velocipedio 07-14-02 03:57 PM

It occurs to me that, if I stopped for every stop light and stop sign on any of my routes, I would average something near 6 km/h. Might as well walk.

grego262 07-14-02 04:04 PM

Quote:

Originally posted by lin_kieu


Believe me, if I was on a regular road I would have. However, I was on a country lane, completely devoid, except for the hidden state trooper, of traffic, which makes the fact I got stopped even more irritating. There was no one else on that road except me. Even after I left him, I didn't see another car for 45 min. On roads with traffic, I obey all Stop/yield signs, lights and various other traffic laws. The reason I had picked this road is because of the known seclusion so that I could do some flat out time trial training. I don't need a bored cop to look out for my safety on a deserted road. I'm quite capable of doing that myself.

Sorry you feel that way...The officer was doing his job, to protect and to serve. He may very well prevent a DUI or speeder from hitting you someday, on that road.

Nobby 07-14-02 04:47 PM

Quote:

Originally posted by velocipedio
It occurs to me that, if I stopped for every stop light and stop sign on any of my routes, I would average something near 6 km/h. Might as well walk.
Are you implying that you don't and that your average is much higher?

LittleBigMan 07-14-02 05:01 PM

Quote:

Originally posted by velocipedio
It occurs to me that, if I stopped for every stop light and stop sign on any of my routes, I would average something near 6 km/h. Might as well walk.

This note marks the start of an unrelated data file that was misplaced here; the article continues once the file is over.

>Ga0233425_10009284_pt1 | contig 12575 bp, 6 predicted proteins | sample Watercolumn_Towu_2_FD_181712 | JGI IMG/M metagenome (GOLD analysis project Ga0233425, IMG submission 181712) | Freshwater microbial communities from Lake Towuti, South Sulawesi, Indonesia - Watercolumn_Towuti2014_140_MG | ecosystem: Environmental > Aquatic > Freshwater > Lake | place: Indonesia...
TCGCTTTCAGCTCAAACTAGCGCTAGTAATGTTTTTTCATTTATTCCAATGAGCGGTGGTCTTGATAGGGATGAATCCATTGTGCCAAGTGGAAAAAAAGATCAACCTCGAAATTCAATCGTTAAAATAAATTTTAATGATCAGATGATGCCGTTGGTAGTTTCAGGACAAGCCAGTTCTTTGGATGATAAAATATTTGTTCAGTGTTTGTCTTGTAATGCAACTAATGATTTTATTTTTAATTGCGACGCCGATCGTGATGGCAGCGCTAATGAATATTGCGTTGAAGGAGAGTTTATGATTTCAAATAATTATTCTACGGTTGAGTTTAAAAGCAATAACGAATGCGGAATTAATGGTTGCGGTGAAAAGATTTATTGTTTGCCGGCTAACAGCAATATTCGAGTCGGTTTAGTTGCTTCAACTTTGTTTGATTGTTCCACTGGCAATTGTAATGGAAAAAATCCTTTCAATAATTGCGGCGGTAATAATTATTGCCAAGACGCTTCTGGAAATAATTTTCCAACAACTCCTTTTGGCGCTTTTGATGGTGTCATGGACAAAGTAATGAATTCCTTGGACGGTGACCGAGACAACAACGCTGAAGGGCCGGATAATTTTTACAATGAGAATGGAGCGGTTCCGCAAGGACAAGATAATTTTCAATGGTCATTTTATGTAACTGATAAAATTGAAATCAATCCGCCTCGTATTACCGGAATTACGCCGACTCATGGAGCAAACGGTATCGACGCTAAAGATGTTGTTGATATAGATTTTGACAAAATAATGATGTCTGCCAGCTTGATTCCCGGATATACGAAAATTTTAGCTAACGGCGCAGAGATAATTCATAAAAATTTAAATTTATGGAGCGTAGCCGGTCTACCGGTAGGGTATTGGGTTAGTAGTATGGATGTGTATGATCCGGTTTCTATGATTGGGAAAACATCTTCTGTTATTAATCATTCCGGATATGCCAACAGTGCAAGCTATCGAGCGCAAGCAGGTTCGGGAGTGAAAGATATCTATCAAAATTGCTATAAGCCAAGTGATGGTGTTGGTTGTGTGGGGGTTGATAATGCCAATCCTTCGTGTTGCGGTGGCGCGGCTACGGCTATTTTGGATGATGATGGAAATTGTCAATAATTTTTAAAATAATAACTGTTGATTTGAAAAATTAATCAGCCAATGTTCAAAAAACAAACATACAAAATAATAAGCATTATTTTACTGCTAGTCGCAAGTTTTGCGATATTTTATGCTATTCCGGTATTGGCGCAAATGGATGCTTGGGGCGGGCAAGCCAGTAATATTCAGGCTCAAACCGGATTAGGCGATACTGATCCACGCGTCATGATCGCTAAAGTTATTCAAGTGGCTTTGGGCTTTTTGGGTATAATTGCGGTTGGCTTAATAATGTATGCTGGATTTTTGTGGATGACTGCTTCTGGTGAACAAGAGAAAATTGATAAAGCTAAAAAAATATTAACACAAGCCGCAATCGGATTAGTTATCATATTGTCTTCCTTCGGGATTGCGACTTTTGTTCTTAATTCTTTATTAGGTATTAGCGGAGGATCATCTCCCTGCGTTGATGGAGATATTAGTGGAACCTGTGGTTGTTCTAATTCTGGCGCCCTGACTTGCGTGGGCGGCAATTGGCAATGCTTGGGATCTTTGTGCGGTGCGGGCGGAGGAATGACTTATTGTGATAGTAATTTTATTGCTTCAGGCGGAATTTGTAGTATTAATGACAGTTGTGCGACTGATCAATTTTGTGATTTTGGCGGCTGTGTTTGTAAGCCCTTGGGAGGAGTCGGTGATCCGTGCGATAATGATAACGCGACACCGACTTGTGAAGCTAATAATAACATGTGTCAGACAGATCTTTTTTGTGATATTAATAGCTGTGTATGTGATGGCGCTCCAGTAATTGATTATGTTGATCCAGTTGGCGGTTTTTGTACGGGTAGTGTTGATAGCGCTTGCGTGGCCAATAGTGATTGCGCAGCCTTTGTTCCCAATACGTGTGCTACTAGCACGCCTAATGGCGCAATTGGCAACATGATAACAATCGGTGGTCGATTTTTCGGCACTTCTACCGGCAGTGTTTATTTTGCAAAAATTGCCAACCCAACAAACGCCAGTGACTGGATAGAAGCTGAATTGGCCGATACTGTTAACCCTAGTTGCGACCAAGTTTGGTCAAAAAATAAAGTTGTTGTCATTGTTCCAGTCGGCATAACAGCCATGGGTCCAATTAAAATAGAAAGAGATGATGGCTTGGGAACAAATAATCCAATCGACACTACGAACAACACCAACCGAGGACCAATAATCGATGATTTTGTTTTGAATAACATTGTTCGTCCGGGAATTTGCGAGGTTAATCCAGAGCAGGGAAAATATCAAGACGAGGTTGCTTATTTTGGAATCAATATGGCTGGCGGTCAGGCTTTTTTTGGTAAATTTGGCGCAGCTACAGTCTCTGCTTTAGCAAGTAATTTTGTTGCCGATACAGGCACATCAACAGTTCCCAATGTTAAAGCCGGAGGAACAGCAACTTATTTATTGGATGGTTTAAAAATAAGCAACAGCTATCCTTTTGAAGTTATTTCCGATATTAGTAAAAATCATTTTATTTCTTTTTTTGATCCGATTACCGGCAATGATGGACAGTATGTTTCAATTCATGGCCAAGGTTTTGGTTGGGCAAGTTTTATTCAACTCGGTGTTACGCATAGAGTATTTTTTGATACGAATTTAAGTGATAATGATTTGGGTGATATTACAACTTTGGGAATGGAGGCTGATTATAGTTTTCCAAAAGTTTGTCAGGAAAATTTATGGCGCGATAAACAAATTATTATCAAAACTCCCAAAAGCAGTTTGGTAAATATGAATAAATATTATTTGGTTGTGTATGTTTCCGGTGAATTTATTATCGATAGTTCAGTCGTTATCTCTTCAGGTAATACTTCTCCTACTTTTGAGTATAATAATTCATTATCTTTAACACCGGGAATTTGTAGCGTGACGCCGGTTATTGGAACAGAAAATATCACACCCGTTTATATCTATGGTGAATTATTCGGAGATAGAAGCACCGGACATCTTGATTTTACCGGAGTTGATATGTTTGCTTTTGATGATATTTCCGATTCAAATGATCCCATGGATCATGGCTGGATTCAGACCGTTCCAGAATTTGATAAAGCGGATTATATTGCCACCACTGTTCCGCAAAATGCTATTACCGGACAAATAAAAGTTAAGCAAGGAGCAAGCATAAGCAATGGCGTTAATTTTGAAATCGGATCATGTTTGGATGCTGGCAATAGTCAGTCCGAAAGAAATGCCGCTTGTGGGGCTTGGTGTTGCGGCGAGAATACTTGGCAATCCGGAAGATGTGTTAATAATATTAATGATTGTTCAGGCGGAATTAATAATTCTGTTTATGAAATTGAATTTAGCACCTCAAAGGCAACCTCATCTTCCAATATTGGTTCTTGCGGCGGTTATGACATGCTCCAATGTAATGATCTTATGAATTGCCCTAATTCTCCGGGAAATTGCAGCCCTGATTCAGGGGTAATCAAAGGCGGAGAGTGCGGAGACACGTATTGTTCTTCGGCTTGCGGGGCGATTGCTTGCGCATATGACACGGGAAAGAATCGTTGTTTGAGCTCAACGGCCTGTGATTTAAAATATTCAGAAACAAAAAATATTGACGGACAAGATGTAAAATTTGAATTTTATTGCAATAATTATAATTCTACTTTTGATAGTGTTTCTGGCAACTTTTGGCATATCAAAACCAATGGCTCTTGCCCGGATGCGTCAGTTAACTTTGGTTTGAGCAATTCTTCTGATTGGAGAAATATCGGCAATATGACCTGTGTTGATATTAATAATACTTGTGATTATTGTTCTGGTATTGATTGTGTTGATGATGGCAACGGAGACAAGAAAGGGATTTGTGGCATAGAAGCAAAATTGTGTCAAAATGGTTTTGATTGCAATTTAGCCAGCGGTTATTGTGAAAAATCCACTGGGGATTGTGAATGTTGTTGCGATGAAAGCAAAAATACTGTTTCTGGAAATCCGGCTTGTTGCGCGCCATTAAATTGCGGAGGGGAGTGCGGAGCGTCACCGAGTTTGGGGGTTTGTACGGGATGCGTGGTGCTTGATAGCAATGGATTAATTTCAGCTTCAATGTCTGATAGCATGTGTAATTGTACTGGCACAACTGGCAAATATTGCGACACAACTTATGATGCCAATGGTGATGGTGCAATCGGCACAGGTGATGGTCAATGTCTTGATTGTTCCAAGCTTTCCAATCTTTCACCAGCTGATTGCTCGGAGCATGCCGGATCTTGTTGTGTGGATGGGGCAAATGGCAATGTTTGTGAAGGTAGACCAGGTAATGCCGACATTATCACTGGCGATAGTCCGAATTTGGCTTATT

:eek:

I average just under 14 mph with all the stops and hills, etc.

Sounds like you're talking about a path! :(

Bikes-N-Drums 07-14-02 05:15 PM

I was stopped riding through a neighborhood which had experienced some burglaries. I had taken a week off work in October and was riding in the middle of a weekday. They checked their porto-rogue gallery and let me go.

lin_kieu 07-14-02 05:25 PM

I agree that he was doing his job. But, common sense, which is sometimes lacking in the law, should have told him that I am/was hardly what could be described as a threat to public safety. If he pulls over a speeder or DUI, great. They are a threat to safety. Heck, if I was in a car speeding down that road that day instead of on a bike, I'd accept the responsibility for my negligence. If am speeding down a coutry road, chances are that I do it in the city as well. However, as a cyclist, I feel that I/we are generally more concious and attentive to our surroundings, both on our bikes, and in our cars, when we drive them ;) .